Jatropha gossypifolia

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  Jatropha gossypifolia

 

Four or five species of Jatropha, Euphorbiaceae, occur naturalised or in cultivation in India.

Jatropha curcas L., a native of tropical America, occurs in various parts of India, particularly in the Coromandel, Konkan and Malabar coatal areas.

Jatropha glandulifera Roxb., is also a native of tropical America, naturalised in Bengal, northern circars, Deccan, Carnatic, and rarely found in Oudh and Punjab.

Jatropha gossypifolia L., is a native of Brazil, naturalised in many parts of India.

Jatropha mulfifida L., the coral plant, from tropical America is cultivated in gardens.

Though there is a little confusion between Jatropha glandulifera and Jatropha gossypifolia, the species are easily distinguished from each other. The following species are of medicinal and other interest:

1. Jatropha curcas:

Roasted nuts and seeds are a purgative. The seed oil of Jatropha curcas is a stronger purgative than castor oil. Juice of the plant of this species is used in scabies, eczema and ringworm. The oil is sued in sciatica, dropsy and paralysis. The oil is applied externally in skin ailments and rheumatism.

The twigs are used to brush teeth and are a cure for swollen gums. Leaf decoction is used externally as a galactagogue and a rubifacient.

The resinous extract from the whole plant is used like shellac and in making inks. The bark yields a dark blue dye, used to colour cotton lines. The leaves also yield a dye.

Jatropha curcas is a fish poison and its seed oil is used in making candles, varnishes and soaps, and also as illuminating and lubricating oil.

In west Africa the seed oil is used as a purgative and as a remedy for dropsy, sciatica, paralysis and skin diseases.

The toxic principle of the seeds is curcin. Seed kernels contain fatty oil, phytosterols, sucrose and a resin. The seed oil contains glycerides of stearic, palmitic, myristic, oleanic and curcanoleic acids. The flavonoids vitexin and isovitexin were recorded from the Indian material. The fruit, the root and the bark contain cyanic acid and a steroidal saponoside. The mucilage of the seed kernels contains xylose, galalctose, rhamnose, galacturonic acid and toxalbumin (a lectin?) and curcin.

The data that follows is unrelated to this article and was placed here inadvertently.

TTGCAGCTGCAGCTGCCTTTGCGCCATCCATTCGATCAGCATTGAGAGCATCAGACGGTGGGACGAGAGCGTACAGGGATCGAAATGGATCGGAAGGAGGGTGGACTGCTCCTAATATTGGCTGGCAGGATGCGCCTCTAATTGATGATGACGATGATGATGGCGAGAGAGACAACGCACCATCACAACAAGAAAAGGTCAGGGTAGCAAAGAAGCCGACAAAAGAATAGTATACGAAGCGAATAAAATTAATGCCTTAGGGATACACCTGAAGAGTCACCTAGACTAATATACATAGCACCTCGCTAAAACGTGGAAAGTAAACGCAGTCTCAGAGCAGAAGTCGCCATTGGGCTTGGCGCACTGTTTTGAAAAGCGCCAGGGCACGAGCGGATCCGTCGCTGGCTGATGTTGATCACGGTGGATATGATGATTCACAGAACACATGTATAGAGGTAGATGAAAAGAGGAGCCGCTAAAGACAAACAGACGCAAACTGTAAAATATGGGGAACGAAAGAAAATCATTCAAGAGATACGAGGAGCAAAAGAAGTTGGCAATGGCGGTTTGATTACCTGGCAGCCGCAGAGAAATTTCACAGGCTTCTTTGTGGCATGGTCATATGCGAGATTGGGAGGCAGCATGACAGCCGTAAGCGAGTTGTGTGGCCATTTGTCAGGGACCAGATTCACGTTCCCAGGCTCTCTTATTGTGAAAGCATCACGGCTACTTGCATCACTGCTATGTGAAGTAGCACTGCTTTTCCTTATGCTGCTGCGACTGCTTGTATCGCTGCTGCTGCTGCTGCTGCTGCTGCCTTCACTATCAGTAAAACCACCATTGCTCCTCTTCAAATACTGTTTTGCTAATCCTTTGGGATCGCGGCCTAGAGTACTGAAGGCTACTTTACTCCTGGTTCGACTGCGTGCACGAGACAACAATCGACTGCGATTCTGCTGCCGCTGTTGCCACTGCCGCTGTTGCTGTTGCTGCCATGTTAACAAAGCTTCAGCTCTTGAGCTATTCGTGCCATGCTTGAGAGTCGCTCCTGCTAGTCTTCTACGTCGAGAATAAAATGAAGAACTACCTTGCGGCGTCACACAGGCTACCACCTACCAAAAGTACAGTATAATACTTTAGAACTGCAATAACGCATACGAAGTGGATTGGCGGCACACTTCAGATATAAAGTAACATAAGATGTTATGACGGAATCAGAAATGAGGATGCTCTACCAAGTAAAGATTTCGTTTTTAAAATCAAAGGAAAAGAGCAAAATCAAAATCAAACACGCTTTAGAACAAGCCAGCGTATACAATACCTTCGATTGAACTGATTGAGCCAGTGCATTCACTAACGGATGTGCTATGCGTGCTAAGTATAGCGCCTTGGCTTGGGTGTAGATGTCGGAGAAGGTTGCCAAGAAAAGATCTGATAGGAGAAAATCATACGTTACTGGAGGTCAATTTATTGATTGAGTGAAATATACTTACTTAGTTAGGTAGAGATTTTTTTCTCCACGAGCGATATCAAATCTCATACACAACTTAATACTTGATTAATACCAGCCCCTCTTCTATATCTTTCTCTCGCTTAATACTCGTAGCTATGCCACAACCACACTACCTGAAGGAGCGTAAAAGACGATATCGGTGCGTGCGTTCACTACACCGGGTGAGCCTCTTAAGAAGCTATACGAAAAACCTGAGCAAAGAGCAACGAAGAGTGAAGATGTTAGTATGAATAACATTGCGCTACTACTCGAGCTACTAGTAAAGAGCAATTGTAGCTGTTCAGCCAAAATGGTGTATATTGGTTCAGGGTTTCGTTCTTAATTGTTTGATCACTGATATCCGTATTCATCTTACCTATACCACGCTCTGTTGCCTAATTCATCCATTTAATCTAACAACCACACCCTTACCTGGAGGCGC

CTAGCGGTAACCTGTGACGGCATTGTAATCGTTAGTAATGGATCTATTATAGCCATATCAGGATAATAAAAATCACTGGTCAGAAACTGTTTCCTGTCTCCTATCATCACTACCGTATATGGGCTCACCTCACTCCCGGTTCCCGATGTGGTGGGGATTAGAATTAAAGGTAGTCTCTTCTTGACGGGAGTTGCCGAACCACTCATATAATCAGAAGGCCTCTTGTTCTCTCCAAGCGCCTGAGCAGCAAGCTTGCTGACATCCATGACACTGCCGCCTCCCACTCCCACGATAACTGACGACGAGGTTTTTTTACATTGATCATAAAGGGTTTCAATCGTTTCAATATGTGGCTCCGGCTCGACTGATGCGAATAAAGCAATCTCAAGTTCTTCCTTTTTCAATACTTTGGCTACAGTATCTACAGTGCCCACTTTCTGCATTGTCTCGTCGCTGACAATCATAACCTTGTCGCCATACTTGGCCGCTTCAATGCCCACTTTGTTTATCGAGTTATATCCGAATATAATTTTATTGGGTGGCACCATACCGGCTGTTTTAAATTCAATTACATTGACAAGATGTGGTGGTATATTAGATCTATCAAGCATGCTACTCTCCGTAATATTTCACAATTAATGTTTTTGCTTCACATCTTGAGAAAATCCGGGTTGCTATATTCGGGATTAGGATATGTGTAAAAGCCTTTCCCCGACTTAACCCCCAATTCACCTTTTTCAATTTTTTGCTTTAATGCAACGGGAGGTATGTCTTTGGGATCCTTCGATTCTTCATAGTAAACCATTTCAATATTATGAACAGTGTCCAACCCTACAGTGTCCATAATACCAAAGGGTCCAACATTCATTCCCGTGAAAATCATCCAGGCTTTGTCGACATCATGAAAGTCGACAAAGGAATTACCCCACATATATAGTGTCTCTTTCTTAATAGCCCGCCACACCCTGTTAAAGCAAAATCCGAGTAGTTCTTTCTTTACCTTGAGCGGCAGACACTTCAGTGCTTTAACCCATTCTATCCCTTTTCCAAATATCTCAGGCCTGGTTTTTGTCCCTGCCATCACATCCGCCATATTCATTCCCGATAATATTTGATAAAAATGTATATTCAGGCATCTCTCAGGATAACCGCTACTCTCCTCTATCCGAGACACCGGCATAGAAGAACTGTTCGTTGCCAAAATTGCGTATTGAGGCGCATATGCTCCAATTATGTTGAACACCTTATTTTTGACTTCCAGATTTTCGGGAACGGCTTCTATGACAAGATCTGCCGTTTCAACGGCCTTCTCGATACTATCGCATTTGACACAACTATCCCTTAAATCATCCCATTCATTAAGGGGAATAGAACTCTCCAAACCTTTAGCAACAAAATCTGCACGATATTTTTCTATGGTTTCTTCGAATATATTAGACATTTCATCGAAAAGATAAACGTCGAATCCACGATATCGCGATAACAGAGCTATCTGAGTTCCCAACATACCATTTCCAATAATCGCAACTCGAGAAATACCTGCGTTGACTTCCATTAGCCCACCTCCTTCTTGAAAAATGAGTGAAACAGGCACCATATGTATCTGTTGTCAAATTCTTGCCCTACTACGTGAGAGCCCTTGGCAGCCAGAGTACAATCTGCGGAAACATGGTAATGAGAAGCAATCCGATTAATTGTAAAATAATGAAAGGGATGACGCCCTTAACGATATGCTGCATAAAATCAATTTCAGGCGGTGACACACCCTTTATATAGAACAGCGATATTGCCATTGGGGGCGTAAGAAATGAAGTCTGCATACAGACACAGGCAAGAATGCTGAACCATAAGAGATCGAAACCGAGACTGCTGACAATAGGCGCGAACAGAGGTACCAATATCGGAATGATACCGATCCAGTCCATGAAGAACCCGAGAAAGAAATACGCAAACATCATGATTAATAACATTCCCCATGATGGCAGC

The mucilage of the seed kernels reduces prothrombin time and coagulation time, comparable in effect to Russelís viper venom and used as a source of thromboplastin. The toxalbumn fraction increases prothrombin time. Curcin has many features common with ricin. The seed oil has insecticidal properties. Fruits and seeds are considered as a contraceptive. An ethanol extract is effective against P388 lympholytic leukaemia.

2. Jatropha glandulifera:

Jatropha glandulifera has the same general properties and uses as those of Jatropha curcas. The juice of the plant is used to remove film from the eye. The root extract in water is used to cure abdominal enlargements in children and to reduce glandular swellings.

A gel of the plant extract, formed with benzyl benzoate is used as an application for skin diseases.

The protein from the seed cake is used for making plastics and synthetic fibre.

3. Jatropha gossypifolia:

Jatropha gossypifolia (Jatropha gossypifolia1) is similarly used, in general, as the other species. The leaves are applied to boils, carbuncles, eczema and itches. The decoction of the bark is an emmenagogue. Seeds are an emetic and a purgative.

In west Africa this species is used for the same general properties.

Methanolic extracts were strongly molluscicidal.

The bark contains an alkaloid jatrophine, similr to quinine. The leaves contain saponin, resin and tannin. Saline extracts are antimicrobial.

  1. Jatropha multifida:

The tuberous roots are roasted and eaten. Decoction of the root is used in indigestion and colic. The leaves are a purgative and also used in scabies. Seeds are used in criminal poisoning.